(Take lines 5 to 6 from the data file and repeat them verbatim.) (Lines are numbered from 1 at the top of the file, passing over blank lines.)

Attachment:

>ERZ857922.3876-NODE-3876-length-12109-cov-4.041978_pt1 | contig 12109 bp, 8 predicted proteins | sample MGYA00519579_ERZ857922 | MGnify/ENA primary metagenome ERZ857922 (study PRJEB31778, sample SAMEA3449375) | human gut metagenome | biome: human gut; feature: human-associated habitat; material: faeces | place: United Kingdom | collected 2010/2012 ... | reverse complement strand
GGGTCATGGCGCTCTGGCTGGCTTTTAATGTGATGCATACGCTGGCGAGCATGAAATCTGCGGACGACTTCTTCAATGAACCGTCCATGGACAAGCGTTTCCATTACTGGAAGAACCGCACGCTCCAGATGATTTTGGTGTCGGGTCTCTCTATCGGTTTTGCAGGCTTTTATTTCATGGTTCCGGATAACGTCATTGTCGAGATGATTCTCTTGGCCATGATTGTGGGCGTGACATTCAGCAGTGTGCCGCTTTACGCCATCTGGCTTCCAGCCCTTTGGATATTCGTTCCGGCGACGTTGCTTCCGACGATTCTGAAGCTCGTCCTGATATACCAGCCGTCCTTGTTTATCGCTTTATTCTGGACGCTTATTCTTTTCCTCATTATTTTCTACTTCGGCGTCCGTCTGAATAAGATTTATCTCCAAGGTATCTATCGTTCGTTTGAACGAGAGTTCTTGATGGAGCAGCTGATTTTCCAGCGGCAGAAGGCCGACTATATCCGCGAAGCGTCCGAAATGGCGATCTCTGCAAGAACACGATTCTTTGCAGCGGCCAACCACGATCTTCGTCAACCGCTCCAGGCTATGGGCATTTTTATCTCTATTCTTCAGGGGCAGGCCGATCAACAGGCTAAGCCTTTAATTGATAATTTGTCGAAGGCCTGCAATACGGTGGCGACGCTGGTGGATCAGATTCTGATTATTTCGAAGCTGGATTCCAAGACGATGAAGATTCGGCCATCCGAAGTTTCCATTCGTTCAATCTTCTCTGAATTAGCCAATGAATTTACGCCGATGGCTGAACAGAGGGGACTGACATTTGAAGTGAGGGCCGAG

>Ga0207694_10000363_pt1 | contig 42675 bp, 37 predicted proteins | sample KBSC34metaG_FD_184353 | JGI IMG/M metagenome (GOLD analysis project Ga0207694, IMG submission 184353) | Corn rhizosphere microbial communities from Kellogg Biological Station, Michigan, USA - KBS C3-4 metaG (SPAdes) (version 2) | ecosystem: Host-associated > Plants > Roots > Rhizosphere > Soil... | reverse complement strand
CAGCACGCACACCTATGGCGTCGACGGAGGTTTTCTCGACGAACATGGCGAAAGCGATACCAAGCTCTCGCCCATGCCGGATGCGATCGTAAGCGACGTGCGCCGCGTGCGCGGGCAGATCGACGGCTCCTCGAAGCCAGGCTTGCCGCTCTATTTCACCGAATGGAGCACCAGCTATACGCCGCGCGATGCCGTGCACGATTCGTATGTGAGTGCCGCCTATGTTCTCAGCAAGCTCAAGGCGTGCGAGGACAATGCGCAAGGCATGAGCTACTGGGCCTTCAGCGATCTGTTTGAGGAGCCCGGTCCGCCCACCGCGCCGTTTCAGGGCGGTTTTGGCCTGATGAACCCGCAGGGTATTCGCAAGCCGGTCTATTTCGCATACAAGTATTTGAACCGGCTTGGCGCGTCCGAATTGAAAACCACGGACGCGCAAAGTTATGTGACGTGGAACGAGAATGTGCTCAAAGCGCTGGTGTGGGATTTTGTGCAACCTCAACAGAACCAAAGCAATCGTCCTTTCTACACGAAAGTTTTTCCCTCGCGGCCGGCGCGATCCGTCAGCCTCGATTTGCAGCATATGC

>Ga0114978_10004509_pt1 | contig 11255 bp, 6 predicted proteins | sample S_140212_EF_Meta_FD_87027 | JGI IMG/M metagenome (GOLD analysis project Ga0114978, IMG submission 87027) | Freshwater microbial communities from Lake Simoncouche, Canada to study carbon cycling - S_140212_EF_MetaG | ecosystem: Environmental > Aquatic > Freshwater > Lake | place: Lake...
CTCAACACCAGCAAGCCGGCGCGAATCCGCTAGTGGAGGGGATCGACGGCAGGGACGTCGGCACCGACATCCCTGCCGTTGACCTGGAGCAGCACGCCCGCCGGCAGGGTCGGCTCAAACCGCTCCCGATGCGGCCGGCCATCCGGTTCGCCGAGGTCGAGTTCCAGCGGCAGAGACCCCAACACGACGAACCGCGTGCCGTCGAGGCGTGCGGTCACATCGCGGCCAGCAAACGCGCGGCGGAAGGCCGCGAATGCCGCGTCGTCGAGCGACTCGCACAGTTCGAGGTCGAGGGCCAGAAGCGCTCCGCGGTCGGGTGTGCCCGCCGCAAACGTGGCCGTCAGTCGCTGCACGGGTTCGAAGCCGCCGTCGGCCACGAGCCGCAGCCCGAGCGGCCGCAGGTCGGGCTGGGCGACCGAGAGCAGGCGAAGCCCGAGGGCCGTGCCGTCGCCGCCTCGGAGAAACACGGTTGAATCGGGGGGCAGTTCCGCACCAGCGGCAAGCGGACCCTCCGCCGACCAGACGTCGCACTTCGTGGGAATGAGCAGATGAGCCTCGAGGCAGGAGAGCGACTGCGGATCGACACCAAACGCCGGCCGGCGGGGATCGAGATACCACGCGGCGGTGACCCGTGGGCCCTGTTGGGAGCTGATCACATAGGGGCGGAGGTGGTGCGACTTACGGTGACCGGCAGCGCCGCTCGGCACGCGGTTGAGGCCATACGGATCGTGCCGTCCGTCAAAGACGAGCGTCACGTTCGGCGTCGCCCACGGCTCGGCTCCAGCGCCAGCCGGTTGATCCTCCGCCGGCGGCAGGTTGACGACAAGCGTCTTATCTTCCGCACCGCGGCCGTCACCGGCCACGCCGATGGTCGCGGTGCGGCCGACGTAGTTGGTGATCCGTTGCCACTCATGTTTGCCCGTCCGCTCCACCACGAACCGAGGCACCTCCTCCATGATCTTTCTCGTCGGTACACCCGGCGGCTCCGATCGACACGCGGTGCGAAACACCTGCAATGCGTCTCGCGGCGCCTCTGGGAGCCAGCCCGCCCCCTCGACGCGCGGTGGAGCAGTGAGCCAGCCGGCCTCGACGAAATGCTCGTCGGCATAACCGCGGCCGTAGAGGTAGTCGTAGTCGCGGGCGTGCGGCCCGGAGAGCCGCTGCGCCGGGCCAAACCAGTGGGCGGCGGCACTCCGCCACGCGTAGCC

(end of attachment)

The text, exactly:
>Ga0114978_10004509_pt1 | contig 11255 bp, 6 predicted proteins | sample S_140212_EF_Meta_FD_87027 | JGI IMG/M metagenome (GOLD analysis project Ga0114978, IMG submission 87027) | Freshwater microbial communities from Lake Simoncouche, Canada to study carbon cycling - S_140212_EF_MetaG | ecosystem: Environmental > Aquatic > Freshwater > Lake | place: Lake...
CTCAACACCAGCAAGCCGGCGCGAATCCGCTAGTGGAGGGGATCGACGGCAGGGACGTCGGCACCGACATCCCTGCCGTTGACCTGGAGCAGCACGCCCGCCGGCAGGGTCGGCTCAAACCGCTCCCGATGCGGCCGGCCATCCGGTTCGCCGAGGTCGAGTTCCAGCGGCAGAGACCCCAACACGACGAACCGCGTGCCGTCGAGGCGTGCGGTCACATCGCGGCCAGCAAACGCGCGGCGGAAGGCCGCGAATGCCGCGTCGTCGAGCGACTCGCACAGTTCGAGGTCGAGGGCCAGAAGCGCTCCGCGGTCGGGTGTGCCCGCCGCAAACGTGGCCGTCAGTCGCTGCACGGGTTCGAAGCCGCCGTCGGCCACGAGCCGCAGCCCGAGCGGCCGCAGGTCGGGCTGGGCGACCGAGAGCAGGCGAAGCCCGAGGGCCGTGCCGTCGCCGCCTCGGAGAAACACGGTTGAATCGGGGGGCAGTTCCGCACCAGCGGCAAGCGGACCCTCCGCCGACCAGACGTCGCACTTCGTGGGAATGAGCAGATGAGCCTCGAGGCAGGAGAGCGACTGCGGATCGACACCAAACGCCGGCCGGCGGGGATCGAGATACCACGCGGCGGTGACCCGTGGGCCCTGTTGGGAGCTGATCACATAGGGGCGGAGGTGGTGCGACTTACGGTGACCGGCAGCGCCGCTCGGCACGCGGTTGAGGCCATACGGATCGTGCCGTCCGTCAAAGACGAGCGTCACGTTCGGCGTCGCCCACGGCTCGGCTCCAGCGCCAGCCGGTTGATCCTCCGCCGGCGGCAGGTTGACGACAAGCGTCTTATCTTCCGCACCGCGGCCGTCACCGGCCACGCCGATGGTCGCGGTGCGGCCGACGTAGTTGGTGATCCGTTGCCACTCATGTTTGCCCGTCCGCTCCACCACGAACCGAGGCACCTCCTCCATGATCTTTCTCGTCGGTACACCCGGCGGCTCCGATCGACACGCGGTGCGAAACACCTGCAATGCGTCTCGCGGCGCCTCTGGGAGCCAGCCCGCCCCCTCGACGCGCGGTGGAGCAGTGAGCCAGCCGGCCTCGACGAAATGCTCGTCGGCATAACCGCGGCCGTAGAGGTAGTCGTAGTCGCGGGCGTGCGGCCCGGAGAGCCGCTGCGCCGGGCCAAACCAGTGGGCGGCGGCACTCCGCCACGCGTAGCC